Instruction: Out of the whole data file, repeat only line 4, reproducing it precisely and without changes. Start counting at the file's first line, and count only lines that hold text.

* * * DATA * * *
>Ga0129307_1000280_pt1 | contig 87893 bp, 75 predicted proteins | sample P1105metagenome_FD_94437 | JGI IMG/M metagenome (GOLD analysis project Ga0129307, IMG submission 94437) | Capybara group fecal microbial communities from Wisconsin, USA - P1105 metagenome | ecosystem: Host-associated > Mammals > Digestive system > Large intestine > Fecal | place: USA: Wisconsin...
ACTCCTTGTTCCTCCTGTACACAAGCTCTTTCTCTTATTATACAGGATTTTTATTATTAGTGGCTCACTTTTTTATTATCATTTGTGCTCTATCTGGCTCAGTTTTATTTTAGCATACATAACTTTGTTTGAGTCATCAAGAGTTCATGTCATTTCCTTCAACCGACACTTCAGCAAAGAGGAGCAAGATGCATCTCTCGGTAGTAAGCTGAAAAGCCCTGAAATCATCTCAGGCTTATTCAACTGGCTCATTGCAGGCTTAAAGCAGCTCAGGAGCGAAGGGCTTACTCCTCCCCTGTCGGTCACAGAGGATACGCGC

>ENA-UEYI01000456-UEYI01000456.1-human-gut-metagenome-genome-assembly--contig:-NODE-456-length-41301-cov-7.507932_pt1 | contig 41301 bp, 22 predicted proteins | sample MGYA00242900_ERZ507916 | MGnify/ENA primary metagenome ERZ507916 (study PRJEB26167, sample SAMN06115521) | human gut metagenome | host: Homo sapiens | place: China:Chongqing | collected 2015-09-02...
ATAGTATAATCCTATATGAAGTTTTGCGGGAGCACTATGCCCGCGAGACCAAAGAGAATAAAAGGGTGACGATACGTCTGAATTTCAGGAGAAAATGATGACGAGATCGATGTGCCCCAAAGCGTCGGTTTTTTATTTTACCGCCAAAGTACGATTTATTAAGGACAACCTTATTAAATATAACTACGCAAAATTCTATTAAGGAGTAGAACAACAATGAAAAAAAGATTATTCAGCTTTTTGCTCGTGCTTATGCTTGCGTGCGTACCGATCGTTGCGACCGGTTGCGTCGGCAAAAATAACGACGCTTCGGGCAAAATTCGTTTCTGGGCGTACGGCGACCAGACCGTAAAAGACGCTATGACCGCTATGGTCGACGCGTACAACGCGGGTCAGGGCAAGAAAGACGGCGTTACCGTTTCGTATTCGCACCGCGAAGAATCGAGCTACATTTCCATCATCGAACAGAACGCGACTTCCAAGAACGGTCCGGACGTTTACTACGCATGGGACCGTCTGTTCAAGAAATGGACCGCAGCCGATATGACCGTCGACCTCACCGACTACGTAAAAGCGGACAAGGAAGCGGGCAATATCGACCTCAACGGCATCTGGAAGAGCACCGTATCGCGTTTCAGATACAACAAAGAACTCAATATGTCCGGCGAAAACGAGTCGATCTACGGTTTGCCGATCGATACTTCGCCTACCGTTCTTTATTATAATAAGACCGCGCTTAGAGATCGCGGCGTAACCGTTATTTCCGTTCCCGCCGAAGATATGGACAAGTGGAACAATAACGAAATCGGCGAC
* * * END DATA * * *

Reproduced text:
ATAGTATAATCCTATATGAAGTTTTGCGGGAGCACTATGCCCGCGAGACCAAAGAGAATAAAAGGGTGACGATACGTCTGAATTTCAGGAGAAAATGATGACGAGATCGATGTGCCCCAAAGCGTCGGTTTTTTATTTTACCGCCAAAGTACGATTTATTAAGGACAACCTTATTAAATATAACTACGCAAAATTCTATTAAGGAGTAGAACAACAATGAAAAAAAGATTATTCAGCTTTTTGCTCGTGCTTATGCTTGCGTGCGTACCGATCGTTGCGACCGGTTGCGTCGGCAAAAATAACGACGCTTCGGGCAAAATTCGTTTCTGGGCGTACGGCGACCAGACCGTAAAAGACGCTATGACCGCTATGGTCGACGCGTACAACGCGGGTCAGGGCAAGAAAGACGGCGTTACCGTTTCGTATTCGCACCGCGAAGAATCGAGCTACATTTCCATCATCGAACAGAACGCGACTTCCAAGAACGGTCCGGACGTTTACTACGCATGGGACCGTCTGTTCAAGAAATGGACCGCAGCCGATATGACCGTCGACCTCACCGACTACGTAAAAGCGGACAAGGAAGCGGGCAATATCGACCTCAACGGCATCTGGAAGAGCACCGTATCGCGTTTCAGATACAACAAAGAACTCAATATGTCCGGCGAAAACGAGTCGATCTACGGTTTGCCGATCGATACTTCGCCTACCGTTCTTTATTATAATAAGACCGCGCTTAGAGATCGCGGCGTAACCGTTATTTCCGTTCCCGCCGAAGATATGGACAAGTGGAACAATAACGAAATCGGCGAC